Hygridding – More Incentives for Personal Solar

solarchicago.jpgThere’s another great article in Wired Mag today about personal energy independence – you know the idea of slapping up some solar panels and a wind turbine then sitting back and popping open a (freshly chilled) cold one. The best incentive about a properly designed energy system is that in most states, you can literally become a neighborhood power station, when the sun is bright, your electricity meter literally runs backwards, making you money and not the other way around. The resulting hybrid energy grid, or “hygrid”, is a lot more reliable the more people get involved. It also means that homeowners and business don’t need to buy a bunch of toxic and costly batteries to store electricity in their basements, the grid essentially becomes the battery, buying up excess and returning it in the form of cash.
(via Treehugger)

The guy in the photo is owner of a Chicago Burrito chain that recently installed solar water heating on one of its locations.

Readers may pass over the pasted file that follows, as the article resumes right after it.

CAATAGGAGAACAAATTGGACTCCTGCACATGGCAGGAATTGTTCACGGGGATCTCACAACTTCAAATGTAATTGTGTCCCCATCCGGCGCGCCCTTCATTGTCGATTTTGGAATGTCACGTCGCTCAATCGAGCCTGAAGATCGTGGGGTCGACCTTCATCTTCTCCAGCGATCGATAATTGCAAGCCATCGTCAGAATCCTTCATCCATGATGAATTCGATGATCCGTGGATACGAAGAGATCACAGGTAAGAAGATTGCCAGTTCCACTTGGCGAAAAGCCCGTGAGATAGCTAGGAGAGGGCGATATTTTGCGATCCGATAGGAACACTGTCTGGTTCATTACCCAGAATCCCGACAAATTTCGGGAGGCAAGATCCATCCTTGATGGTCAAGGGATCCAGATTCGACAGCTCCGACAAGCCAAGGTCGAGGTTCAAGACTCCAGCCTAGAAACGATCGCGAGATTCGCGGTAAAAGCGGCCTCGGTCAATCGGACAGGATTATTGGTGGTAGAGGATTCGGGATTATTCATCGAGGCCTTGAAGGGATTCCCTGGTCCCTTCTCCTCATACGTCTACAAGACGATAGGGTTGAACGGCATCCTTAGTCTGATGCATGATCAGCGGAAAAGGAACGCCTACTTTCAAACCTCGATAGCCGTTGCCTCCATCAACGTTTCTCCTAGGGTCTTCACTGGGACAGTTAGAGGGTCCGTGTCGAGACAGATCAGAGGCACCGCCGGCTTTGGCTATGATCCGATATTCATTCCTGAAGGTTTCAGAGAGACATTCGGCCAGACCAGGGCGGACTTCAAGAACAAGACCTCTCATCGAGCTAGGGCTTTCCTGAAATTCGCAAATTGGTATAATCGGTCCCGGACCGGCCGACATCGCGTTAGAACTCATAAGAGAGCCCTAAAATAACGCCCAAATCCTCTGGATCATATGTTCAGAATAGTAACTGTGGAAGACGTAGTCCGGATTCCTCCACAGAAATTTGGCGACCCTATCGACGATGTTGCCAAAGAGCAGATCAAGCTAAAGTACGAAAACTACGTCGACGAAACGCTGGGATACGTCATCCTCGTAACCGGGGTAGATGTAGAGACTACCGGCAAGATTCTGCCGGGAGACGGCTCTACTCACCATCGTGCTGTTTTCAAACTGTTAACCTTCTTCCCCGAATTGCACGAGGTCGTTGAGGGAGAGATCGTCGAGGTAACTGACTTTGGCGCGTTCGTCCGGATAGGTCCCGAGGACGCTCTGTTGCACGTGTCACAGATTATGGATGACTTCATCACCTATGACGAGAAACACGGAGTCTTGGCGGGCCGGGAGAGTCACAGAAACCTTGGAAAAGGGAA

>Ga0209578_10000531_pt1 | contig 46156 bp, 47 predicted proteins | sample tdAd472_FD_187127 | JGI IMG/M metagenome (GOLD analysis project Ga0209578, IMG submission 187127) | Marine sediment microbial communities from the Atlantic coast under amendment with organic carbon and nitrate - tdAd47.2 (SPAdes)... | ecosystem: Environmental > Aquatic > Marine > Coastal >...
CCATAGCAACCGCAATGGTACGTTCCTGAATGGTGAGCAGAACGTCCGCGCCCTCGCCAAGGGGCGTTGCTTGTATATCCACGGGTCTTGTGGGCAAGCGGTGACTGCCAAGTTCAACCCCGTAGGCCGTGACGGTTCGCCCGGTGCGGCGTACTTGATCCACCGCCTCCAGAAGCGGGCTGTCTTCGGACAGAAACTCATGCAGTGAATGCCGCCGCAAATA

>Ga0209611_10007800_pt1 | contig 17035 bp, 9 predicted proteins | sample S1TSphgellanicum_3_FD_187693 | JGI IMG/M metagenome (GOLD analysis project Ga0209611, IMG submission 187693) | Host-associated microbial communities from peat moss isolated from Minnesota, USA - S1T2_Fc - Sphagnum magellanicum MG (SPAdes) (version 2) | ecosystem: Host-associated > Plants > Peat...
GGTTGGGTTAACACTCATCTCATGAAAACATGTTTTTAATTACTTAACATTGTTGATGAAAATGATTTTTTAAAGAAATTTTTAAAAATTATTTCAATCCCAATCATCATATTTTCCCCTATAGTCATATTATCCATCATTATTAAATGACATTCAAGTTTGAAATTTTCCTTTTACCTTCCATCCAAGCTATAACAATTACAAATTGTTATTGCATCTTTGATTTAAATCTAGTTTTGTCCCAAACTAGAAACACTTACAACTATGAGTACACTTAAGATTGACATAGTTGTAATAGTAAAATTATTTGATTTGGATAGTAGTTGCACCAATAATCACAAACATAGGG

Lamas now saves money by heating water directly with solar thermal. He also saves indirectly, by consolidating the prep work for the entire chain – washing and cooking vegetables, for example – where the energy comes cheapest. As a result, he saves close to $2,000 a month. At that rate, his investment will pay for itself in less than five years. “It’s good for everybody,” he says. “And it can actually make you money.”

Nick Aster is a new media architect and the founder of TriplePundit.com

TriplePundit.com has grown to become one of the web's leading sources of news and ideas on how business can be used to make the world a better place.

Prior to TriplePundit Nick worked for Mother Jones magazine, successfully re-launching the magazine's online presence. He worked for TreeHugger.com, managing the technical side of the publication for 3 years and has also been an active consultant for individuals and companies entering the world of micro-publishing. He earned his stripes working for Gawker Media and Moreover Technologies in the early days of blogging.

Nick holds an MBA in sustainable management from the Presidio School of Management and graduated with a BA in History from Washington University in St. Louis.

2 responses

  1. I live in North Carolina. My next door neighbor has a large solar system. When he attempted to ‘sell back’ the excess energy, the local power company- Duke Power- gave him tons of paperwork to fill out, and then offered him less than 10% of what they charge to buy his electricity wholesale. Of course he does not have anyone else he can sell it to.
    Utlilities may be required to buy your excess electricity, but they are not really interested.

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